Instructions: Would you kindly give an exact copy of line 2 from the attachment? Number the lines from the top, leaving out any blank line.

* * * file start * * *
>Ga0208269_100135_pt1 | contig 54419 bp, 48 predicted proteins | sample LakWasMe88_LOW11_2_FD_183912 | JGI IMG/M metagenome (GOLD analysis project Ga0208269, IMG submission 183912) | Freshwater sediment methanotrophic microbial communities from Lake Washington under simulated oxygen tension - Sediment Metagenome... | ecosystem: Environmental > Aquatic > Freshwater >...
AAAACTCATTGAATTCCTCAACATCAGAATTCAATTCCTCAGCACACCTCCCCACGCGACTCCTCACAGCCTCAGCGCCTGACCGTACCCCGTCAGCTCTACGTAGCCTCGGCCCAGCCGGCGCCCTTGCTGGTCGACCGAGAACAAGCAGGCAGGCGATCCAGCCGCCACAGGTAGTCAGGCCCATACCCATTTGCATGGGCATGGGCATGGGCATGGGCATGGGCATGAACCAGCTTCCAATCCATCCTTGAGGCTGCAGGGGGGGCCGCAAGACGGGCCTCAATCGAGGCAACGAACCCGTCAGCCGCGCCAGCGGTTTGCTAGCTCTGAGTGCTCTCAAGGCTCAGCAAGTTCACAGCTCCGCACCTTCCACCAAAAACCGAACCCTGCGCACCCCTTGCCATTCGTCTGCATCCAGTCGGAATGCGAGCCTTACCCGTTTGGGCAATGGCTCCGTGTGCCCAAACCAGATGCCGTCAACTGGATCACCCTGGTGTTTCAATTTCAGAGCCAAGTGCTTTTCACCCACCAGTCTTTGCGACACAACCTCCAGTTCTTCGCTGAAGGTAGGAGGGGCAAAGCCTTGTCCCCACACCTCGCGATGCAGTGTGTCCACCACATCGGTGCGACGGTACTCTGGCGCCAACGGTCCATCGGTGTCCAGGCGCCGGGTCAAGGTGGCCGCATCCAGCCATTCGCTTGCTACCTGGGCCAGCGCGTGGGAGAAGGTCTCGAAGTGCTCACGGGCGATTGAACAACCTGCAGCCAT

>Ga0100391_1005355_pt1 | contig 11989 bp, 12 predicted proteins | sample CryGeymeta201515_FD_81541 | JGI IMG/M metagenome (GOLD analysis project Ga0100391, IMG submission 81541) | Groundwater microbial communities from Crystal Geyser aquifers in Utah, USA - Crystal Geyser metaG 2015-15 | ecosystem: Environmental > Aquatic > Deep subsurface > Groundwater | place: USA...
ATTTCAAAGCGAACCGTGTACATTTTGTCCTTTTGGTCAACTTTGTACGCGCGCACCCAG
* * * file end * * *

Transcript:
AAAACTCATTGAATTCCTCAACATCAGAATTCAATTCCTCAGCACACCTCCCCACGCGACTCCTCACAGCCTCAGCGCCTGACCGTACCCCGTCAGCTCTACGTAGCCTCGGCCCAGCCGGCGCCCTTGCTGGTCGACCGAGAACAAGCAGGCAGGCGATCCAGCCGCCACAGGTAGTCAGGCCCATACCCATTTGCATGGGCATGGGCATGGGCATGGGCATGGGCATGAACCAGCTTCCAATCCATCCTTGAGGCTGCAGGGGGGGCCGCAAGACGGGCCTCAATCGAGGCAACGAACCCGTCAGCCGCGCCAGCGGTTTGCTAGCTCTGAGTGCTCTCAAGGCTCAGCAAGTTCACAGCTCCGCACCTTCCACCAAAAACCGAACCCTGCGCACCCCTTGCCATTCGTCTGCATCCAGTCGGAATGCGAGCCTTACCCGTTTGGGCAATGGCTCCGTGTGCCCAAACCAGATGCCGTCAACTGGATCACCCTGGTGTTTCAATTTCAGAGCCAAGTGCTTTTCACCCACCAGTCTTTGCGACACAACCTCCAGTTCTTCGCTGAAGGTAGGAGGGGCAAAGCCTTGTCCCCACACCTCGCGATGCAGTGTGTCCACCACATCGGTGCGACGGTACTCTGGCGCCAACGGTCCATCGGTGTCCAGGCGCCGGGTCAAGGTGGCCGCATCCAGCCATTCGCTTGCTACCTGGGCCAGCGCGTGGGAGAAGGTCTCGAAGTGCTCACGGGCGATTGAACAACCTGCAGCCAT